Carpenter Ant (genus Camponotus)

I find writing about ants difficult. Often there’s not a ton of information at the species level, and when you look at the genus as a whole, there’s way too much information. Still, ants are some of the most incredible insects around, so I’m going to do my best with today’s post!

You’ve probably heard of carpenter ants, but did you know there are over one thousand species of carpenter ant? They are found all over the world, particularly in forested areas. Carpenter ants are so named because they build their nests in moist and decaying wood, both in trees and in manmade structures.

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This ant may look like it’s dancing, but it’s actually cleaning its antennae. Image credit: Muhammad Mahdi Karim via Wikipedia

Carpenter ants range in size, depending on the species. They can be anywhere from .76 to 2.54 cm long. Size also depends on the ants’ roles within their colonies, as some species have small and large workers, as well as ants in other roles. They also vary in colour, from completely black to a light brown.

Though carpenter ants build nests in wood, they do not eat it. Instead, they feed on plants, nectar, and on other insects or insect products, such as honeydew from aphids. Some species of carpenter ant will ‘farm’ aphids, tending to them and then living off the sweet honeydew they produce.

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A carpenter ant queen, looking quite regal. Image credit: Alex Wild via Wikipedia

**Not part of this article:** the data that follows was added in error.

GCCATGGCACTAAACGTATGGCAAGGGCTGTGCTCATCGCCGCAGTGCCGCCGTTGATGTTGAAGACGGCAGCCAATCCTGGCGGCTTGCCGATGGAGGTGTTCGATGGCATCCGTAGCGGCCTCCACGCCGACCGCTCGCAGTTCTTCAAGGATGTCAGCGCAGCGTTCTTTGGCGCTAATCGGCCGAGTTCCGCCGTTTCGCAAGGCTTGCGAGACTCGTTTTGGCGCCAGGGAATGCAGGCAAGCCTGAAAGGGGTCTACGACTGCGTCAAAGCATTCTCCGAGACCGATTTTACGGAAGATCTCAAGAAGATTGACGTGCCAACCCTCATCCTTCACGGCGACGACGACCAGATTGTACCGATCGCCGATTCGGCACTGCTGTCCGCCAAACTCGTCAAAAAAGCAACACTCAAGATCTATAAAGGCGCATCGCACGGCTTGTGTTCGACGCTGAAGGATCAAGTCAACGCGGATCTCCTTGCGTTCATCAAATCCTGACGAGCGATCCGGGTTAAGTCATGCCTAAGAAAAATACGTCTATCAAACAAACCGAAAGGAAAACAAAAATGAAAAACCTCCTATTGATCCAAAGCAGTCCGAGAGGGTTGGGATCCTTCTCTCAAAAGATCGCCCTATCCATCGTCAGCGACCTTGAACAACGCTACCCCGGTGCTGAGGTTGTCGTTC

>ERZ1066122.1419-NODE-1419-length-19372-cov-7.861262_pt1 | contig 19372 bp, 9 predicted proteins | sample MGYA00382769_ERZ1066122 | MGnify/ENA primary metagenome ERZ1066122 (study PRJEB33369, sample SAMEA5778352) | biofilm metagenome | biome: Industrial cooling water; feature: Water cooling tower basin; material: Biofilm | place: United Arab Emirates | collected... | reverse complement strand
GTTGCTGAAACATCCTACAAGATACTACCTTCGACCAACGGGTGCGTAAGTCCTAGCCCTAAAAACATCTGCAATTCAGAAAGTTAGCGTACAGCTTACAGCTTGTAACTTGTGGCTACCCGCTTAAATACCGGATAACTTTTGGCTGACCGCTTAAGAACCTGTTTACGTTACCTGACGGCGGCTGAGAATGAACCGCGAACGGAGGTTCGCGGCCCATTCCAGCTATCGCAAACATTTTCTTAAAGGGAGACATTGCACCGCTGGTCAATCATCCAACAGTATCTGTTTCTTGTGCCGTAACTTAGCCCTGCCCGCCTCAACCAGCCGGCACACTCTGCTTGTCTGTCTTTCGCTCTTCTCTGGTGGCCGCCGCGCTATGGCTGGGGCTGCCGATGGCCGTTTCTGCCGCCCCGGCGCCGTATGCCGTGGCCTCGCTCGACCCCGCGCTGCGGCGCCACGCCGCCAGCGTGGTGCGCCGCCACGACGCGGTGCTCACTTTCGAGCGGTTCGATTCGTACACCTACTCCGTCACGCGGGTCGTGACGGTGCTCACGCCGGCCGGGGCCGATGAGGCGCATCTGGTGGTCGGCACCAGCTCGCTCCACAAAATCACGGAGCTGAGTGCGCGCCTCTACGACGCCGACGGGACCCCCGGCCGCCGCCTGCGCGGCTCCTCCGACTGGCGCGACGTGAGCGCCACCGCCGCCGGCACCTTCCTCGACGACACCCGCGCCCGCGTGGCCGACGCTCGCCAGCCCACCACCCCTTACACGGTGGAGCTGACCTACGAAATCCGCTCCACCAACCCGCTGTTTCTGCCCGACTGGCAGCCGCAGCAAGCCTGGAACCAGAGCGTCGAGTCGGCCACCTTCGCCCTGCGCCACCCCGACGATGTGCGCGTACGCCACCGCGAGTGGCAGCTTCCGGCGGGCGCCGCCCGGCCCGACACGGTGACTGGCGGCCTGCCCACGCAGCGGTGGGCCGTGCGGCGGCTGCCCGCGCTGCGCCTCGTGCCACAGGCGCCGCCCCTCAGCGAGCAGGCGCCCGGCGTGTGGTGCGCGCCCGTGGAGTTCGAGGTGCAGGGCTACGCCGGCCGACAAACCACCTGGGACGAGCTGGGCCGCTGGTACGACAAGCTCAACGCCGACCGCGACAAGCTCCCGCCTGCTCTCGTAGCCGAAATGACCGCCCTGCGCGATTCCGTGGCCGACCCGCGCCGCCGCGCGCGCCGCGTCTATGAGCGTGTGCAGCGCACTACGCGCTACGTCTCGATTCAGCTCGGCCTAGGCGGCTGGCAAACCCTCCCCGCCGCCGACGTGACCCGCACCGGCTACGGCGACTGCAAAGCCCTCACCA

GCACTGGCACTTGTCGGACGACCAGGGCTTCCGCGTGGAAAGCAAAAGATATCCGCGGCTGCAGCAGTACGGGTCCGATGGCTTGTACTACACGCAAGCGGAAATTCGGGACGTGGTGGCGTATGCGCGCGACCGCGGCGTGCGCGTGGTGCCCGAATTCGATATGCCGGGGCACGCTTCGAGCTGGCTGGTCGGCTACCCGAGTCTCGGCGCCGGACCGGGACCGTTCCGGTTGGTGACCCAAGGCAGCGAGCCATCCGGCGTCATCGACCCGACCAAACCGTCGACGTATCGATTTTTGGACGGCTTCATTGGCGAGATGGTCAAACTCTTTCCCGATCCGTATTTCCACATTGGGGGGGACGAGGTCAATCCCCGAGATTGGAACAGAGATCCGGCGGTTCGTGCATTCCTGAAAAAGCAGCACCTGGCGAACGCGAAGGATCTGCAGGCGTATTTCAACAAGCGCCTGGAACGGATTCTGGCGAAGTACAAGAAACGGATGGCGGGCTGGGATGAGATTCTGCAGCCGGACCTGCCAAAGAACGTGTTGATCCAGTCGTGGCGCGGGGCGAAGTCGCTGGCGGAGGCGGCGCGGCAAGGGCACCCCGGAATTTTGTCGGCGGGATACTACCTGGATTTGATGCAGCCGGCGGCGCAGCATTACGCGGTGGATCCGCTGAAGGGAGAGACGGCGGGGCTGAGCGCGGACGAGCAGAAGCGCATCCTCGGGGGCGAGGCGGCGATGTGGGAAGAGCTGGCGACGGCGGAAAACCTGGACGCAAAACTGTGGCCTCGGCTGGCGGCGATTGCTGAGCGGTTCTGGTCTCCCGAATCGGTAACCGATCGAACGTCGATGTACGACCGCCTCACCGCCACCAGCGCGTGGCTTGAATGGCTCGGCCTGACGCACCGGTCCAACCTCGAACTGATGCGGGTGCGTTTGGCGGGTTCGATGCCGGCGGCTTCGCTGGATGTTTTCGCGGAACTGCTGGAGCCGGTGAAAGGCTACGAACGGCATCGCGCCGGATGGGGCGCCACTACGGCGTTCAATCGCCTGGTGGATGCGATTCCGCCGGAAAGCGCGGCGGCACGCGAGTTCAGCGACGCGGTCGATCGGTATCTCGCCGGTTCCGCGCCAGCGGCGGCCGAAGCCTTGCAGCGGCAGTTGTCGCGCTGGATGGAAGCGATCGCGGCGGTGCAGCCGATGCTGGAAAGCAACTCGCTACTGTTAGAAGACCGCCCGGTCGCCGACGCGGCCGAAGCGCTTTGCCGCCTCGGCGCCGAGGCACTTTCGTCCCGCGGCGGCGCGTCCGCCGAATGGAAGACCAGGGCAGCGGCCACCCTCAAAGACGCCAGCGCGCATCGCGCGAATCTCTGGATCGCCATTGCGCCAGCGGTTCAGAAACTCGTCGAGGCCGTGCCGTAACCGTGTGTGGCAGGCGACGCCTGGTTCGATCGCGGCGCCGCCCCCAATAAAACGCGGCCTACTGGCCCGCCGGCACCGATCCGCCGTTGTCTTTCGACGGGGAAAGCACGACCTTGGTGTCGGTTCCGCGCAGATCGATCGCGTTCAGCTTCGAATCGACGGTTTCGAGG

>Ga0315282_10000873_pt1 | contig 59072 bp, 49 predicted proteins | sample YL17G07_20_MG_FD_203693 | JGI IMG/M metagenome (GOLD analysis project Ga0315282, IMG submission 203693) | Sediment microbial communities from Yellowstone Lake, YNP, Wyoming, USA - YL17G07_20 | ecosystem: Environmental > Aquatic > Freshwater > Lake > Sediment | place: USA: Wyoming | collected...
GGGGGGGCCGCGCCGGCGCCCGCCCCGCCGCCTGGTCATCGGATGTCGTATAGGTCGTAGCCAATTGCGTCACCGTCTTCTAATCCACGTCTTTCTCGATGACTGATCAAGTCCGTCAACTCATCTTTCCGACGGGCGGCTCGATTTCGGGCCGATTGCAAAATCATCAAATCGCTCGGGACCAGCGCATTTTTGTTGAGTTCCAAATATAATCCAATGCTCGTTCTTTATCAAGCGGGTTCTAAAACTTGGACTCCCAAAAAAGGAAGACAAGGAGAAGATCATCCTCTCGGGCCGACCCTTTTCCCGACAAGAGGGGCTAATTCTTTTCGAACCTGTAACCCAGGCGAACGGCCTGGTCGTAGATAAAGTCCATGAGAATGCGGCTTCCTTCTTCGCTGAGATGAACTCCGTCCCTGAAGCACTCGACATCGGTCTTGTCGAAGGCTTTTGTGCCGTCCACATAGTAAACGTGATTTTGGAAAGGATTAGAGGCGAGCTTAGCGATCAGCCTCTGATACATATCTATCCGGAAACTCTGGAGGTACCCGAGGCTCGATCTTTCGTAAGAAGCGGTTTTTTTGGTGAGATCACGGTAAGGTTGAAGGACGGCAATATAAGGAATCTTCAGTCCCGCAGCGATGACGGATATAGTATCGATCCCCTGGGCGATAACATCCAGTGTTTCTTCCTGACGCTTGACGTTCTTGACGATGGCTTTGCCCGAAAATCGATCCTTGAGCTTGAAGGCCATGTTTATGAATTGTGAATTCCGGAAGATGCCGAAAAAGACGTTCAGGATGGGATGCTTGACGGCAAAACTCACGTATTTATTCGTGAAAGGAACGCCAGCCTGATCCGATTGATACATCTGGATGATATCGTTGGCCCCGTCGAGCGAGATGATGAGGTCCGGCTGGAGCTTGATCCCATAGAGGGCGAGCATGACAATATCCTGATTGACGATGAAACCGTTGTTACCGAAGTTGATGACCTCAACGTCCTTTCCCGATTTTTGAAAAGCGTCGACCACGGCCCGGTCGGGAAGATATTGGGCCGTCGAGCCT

Farming aphids is super cool, adding to the argument that ants are the most amazing animals on the planet. But some species have an even cooler (and grosser) method of hunting and defending themselves. These ‘exploding’ ants have enlarged glands all over their bodies, which can burst when the ants are threatened. This kills the ant, of course, but also covers the victim in a sticky substance that immobilizes it. It may seem foolish for an animal to sacrifice itself, but don’t forget that ants live for the good of the colony, and no sacrifice is too great.

Communication is key in colonial living, so carpenter ants, like most species of ant, use pheromones to send messages to the rest of the colony. Worker ants that find food will leave a trail of pheromones to mark the shortest path from the food to the nest. Other pheromones can be used to calm worker ants, or excite them so they can defend the colony. Pheromones also let ants know which ants belong to their colony and which do not.

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My drawing of a lovely carpenter ant queen. I had fun with this one!

Carpenter ants reproduce using mating flights, which occur when things are hot and steamy (literally: nuptial flights happen when the weather is warm and humid). Female ants will mate with multiple males during this flight, and then lose their wings and head out to find new places to colonize. Once the females have found a suitable spot, they lay around twenty eggs, which hatch into workers that will help her as she continues to lay eggs. Some carpenter nests have multiple queens, though they will act aggressively towards one another and therefore have to be kept in different parts of the nest.

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An example of the damage carpenter ants can do to wooden boards. Image credit: Nwbeeson via Wikipedia

There’s no doubt that carpenter ants are incredible creatures. Unfortunately, their habit of nesting in wood means that certain species of carpenter ant can be serious pests, as they nest in buildings and can cause extensive damage. Other species around the world are used as a food source, though I’m not sure I’d want to eat an ant. Still, whether you view them as pests or food, you have to appreciate the wonderful complexity of carpenter ants.

Cover image credit: Bruce Marlin via Wikipedia

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